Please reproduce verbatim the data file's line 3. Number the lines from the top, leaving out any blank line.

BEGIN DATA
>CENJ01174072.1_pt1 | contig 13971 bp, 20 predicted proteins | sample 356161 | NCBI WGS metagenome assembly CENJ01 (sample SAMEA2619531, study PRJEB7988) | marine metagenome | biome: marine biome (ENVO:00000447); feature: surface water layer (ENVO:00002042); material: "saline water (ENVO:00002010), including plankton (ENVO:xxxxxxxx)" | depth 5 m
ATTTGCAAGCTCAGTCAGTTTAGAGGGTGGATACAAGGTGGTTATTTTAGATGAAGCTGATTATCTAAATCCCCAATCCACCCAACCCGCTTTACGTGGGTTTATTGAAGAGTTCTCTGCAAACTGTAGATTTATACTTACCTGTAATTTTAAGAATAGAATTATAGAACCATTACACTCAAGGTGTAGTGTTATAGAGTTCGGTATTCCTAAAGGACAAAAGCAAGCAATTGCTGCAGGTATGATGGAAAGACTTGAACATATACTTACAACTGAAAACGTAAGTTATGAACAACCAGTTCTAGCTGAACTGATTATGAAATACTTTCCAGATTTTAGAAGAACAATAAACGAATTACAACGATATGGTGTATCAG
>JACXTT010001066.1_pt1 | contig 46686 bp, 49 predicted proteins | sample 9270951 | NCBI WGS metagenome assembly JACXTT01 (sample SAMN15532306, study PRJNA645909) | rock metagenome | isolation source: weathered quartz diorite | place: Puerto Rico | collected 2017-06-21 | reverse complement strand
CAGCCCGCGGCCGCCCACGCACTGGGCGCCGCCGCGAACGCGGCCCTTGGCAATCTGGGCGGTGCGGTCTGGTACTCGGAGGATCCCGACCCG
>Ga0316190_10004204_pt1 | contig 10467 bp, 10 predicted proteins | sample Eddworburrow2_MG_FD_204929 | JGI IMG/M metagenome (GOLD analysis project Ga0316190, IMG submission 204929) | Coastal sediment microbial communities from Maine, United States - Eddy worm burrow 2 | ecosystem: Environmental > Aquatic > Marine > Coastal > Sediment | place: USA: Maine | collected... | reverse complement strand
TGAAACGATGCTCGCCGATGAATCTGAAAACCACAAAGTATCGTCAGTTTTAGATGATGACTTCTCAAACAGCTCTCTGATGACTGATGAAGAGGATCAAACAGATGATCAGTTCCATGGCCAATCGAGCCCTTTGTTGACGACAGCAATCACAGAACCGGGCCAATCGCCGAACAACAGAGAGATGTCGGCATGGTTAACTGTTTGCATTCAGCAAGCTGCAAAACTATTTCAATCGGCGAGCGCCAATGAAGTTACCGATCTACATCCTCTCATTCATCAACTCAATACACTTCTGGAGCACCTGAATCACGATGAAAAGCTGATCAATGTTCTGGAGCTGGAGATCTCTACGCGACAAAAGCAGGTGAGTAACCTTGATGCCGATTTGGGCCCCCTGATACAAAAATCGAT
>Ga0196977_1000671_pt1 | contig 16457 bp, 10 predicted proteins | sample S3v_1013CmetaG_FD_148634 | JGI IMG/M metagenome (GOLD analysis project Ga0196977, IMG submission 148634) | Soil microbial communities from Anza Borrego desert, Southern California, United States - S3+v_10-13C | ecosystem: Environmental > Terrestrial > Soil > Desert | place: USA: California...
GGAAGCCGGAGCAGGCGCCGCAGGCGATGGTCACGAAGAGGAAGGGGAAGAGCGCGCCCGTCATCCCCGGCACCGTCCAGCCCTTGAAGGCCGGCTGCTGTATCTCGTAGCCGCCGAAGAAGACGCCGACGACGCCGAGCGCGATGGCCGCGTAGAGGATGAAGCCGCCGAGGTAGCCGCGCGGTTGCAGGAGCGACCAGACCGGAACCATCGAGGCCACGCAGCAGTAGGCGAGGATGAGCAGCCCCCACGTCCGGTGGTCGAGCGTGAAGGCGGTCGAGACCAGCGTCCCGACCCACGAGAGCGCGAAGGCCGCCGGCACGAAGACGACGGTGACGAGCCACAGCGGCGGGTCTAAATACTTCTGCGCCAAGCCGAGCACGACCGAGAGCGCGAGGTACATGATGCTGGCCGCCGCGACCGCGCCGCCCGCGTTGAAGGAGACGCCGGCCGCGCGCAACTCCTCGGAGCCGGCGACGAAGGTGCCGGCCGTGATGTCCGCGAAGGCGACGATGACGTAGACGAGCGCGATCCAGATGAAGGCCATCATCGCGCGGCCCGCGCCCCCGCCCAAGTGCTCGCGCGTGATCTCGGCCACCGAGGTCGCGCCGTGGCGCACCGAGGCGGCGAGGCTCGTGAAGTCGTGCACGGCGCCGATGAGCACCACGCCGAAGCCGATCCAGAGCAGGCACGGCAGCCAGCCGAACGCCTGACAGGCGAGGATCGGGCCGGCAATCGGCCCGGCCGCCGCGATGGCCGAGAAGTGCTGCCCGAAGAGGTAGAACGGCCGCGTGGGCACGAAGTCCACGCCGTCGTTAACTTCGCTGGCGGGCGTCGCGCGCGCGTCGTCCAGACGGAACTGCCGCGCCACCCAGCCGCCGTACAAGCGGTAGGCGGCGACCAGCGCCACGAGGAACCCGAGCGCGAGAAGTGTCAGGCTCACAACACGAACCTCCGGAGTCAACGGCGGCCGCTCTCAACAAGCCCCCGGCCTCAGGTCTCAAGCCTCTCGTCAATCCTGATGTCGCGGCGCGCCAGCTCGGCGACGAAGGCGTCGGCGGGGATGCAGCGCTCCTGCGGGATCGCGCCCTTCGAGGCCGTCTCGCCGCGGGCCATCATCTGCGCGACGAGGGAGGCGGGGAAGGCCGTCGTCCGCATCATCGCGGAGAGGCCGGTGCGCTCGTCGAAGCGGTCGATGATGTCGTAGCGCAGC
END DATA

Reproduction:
>JACXTT010001066.1_pt1 | contig 46686 bp, 49 predicted proteins | sample 9270951 | NCBI WGS metagenome assembly JACXTT01 (sample SAMN15532306, study PRJNA645909) | rock metagenome | isolation source: weathered quartz diorite | place: Puerto Rico | collected 2017-06-21 | reverse complement strand